Friday, December 6, 2013
By Kevin Thomas firstname.lastname@example.org
BOSTON — At a special camp for Boston Red Sox prospects earlier this month, Rich Gedman stood with other coaches as reporters gathered around the likes of Jackie Bradley Jr. and Xander Bogaerts.
Rich Gedman, shown attempting a tag at the plate against Gary Pettis during the 1986 American League Championship Series, brings his many years of baseball experience to the Portland Sea Dogs, whom he’ll serve as hitting coach for the upcoming season.
The Associated Press
Brita Meng Outzen/Boston Red Sox
More than 30 years ago, it was Gedman's turn as a prospect. He not only was moving up the Boston system, Gedman's task was monumental – replace the already-legendary Carlton Fisk.
He did that, making two All-Star Games and catching the Red Sox in the 1986 World Series – a memory that becomes more sweet and less bitter with time.
Gedman, 53, can share much with these prospects – the perspective of a player, manager, coach and father. He can speak of the glories of the game and its disappointments. He has witnessed players fulfill their promise while others fell short because of inability, injury or, in one instance, death.
This baseball season, Gedman will share his knowledge with the Portland Sea Dogs as their new hitting coach. Gedman replaces Dave Joppie, who was promoted to Triple-A Pawtucket.
The Sea Dogs are getting a native New Englander.
"I never stopped being a Red Sox fan," he said.
Gedman grew up in Worcester, Mass., played ball for Worcester High and was signed by Boston as a 17-year-old free agent in 1977. He reached the majors by 1980 and was a regular the next year, when Fisk signed with the Chicago White Sox.
Gedman played on the famous 1986 team that beat the Angels in the American League Championship Series, coming back from a 3-1 deficit.
In Game 5, Gedman went 4 for 4 with a two-run homer, but he is best known for being hit by a pitch – with two outs in the ninth, no one on and Boston trailing, 5-4.
"At first I was angry, then I realized I'm on base. We're still alive," Gedman said.
Dave Henderson followed with a home run. Boston eventually won the game in the 11th inning, and then took Games 6 and 7.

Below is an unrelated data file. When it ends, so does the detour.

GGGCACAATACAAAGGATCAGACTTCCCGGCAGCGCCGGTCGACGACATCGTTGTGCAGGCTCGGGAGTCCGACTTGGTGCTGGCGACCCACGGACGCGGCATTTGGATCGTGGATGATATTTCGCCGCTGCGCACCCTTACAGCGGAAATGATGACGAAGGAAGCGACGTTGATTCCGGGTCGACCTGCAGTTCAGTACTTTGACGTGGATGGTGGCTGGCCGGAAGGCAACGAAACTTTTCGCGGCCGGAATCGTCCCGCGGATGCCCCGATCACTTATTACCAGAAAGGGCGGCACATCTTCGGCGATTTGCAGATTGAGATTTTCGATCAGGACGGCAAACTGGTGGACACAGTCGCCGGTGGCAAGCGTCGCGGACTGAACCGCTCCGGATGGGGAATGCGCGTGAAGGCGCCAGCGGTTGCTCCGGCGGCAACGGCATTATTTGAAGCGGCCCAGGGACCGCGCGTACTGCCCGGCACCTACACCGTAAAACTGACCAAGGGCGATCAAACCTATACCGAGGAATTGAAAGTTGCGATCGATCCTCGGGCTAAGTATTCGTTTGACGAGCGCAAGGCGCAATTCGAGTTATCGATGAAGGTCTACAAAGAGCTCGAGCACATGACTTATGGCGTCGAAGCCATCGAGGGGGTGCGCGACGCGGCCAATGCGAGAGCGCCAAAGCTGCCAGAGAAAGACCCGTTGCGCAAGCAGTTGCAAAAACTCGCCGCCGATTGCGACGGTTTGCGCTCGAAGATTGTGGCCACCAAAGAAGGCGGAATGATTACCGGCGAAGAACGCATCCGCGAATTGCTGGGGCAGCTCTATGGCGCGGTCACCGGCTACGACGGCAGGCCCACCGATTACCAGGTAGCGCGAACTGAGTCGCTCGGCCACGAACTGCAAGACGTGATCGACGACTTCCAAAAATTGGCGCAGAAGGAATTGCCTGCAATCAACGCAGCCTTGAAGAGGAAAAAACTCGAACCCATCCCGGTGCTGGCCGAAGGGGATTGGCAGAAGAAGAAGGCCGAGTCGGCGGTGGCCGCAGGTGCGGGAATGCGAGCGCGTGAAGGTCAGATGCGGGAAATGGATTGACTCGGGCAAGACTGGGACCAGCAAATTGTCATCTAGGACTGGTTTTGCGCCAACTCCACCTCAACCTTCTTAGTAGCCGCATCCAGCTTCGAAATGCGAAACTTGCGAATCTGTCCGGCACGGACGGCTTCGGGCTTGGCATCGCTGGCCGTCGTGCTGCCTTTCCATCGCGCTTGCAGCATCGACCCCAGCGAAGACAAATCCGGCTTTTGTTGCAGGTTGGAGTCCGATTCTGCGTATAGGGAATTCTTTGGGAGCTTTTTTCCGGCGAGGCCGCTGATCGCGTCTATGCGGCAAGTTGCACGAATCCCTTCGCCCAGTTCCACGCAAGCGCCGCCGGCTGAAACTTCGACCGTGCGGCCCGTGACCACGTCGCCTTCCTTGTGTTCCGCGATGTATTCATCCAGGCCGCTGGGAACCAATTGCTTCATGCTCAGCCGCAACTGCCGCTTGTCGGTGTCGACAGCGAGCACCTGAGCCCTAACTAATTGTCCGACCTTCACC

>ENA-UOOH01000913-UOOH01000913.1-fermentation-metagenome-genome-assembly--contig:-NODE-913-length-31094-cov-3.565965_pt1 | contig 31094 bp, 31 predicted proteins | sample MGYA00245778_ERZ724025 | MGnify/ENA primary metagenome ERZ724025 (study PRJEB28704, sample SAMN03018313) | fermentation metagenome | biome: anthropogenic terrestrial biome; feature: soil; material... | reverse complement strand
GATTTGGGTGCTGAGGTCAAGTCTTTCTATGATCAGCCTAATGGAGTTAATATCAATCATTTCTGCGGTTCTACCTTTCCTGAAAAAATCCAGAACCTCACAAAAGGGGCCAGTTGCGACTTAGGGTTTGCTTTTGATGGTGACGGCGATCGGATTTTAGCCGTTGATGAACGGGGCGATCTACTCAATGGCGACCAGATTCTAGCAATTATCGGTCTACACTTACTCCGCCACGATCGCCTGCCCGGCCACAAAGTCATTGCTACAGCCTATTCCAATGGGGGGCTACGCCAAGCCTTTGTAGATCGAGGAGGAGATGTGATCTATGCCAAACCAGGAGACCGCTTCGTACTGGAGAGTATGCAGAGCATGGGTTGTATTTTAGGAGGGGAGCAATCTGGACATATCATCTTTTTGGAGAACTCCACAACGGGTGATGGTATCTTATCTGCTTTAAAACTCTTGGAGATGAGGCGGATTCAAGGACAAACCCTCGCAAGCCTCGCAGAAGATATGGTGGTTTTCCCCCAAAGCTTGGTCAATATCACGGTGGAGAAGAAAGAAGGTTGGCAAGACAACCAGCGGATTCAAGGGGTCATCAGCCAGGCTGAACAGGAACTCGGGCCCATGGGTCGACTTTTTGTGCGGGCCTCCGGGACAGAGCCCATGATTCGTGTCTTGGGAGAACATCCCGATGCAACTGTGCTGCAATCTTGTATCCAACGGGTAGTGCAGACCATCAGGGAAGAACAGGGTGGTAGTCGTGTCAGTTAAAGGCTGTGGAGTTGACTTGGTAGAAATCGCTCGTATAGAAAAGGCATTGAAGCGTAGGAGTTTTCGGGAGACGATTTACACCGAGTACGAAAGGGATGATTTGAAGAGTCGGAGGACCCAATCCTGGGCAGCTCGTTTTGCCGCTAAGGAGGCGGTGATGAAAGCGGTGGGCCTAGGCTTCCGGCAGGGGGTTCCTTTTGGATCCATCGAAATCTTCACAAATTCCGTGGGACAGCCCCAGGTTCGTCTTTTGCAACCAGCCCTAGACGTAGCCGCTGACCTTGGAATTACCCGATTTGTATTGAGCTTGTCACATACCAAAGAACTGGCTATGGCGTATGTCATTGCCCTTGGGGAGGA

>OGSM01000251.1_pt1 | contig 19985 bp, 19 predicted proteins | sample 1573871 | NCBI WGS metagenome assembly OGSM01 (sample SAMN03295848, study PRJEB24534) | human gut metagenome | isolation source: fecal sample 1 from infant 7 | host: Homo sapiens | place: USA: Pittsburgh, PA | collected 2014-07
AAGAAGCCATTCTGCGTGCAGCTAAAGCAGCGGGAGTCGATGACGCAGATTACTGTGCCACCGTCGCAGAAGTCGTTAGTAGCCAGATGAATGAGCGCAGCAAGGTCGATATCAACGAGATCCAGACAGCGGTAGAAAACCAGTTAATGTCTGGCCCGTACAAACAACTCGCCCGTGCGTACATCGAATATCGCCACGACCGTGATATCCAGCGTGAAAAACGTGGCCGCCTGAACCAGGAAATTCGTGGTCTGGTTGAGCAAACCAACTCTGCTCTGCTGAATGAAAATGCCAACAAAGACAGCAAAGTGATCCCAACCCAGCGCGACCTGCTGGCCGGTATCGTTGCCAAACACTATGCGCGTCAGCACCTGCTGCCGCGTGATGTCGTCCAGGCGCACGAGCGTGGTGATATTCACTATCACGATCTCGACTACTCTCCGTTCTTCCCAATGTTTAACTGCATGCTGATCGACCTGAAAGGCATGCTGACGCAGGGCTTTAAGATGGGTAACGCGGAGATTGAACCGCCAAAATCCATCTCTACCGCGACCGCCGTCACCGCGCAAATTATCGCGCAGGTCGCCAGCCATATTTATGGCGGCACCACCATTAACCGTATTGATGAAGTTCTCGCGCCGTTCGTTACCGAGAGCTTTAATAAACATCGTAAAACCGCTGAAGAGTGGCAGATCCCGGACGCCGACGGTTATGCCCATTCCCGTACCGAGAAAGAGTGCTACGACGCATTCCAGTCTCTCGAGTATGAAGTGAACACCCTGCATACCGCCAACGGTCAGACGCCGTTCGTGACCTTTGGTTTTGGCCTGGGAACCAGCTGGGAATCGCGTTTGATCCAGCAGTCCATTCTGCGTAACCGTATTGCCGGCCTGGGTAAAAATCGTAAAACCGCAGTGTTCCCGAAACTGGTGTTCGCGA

"We found a way to do it," Gedman said. "Very similar to the way (the Mets won the World Series)."
In the 1986 World Series, Boston led the Mets 3-2 and, in Game 6, was ahead by two runs in the 10th inning. New York rallied with three runs in the bottom of the 10th – something about a ground ball through the first baseman's legs – to win.
The Mets then won Game 7 to complete the devastating comeback.
"It keeps running through your head: We were close. We were very close," Gedman said. "It was frustrating. I was even angry for a little while.
"To me it cut deeper, growing up in Worcester, Massachusetts. Being a Red Sox fan since I can remember. Everything was the Red Sox. What it would have been for a Worcester kid to be part of a world championship team."
As the years go by, Gedman's frustration has softened,
"I have a much deeper appreciation for my teammates and how hard it was to get to the World Series," he said.
"You can go into whys and hows (Boston lost). As a player, I never looked at someone else's fault. We didn't do it and they did.
"Sometimes you don't appreciate the grind. It's always the outcome that's disappointing – that you fail. We didn't fail. We actually had a great year."
Gedman's career with Boston lasted into the 1990 season. He was traded to Houston and then finished his career with the Cardinals in 1991-92.
Gedman got into coaching in the independent leagues and eventually became manager of the Worcester Tornadoes in 2005.
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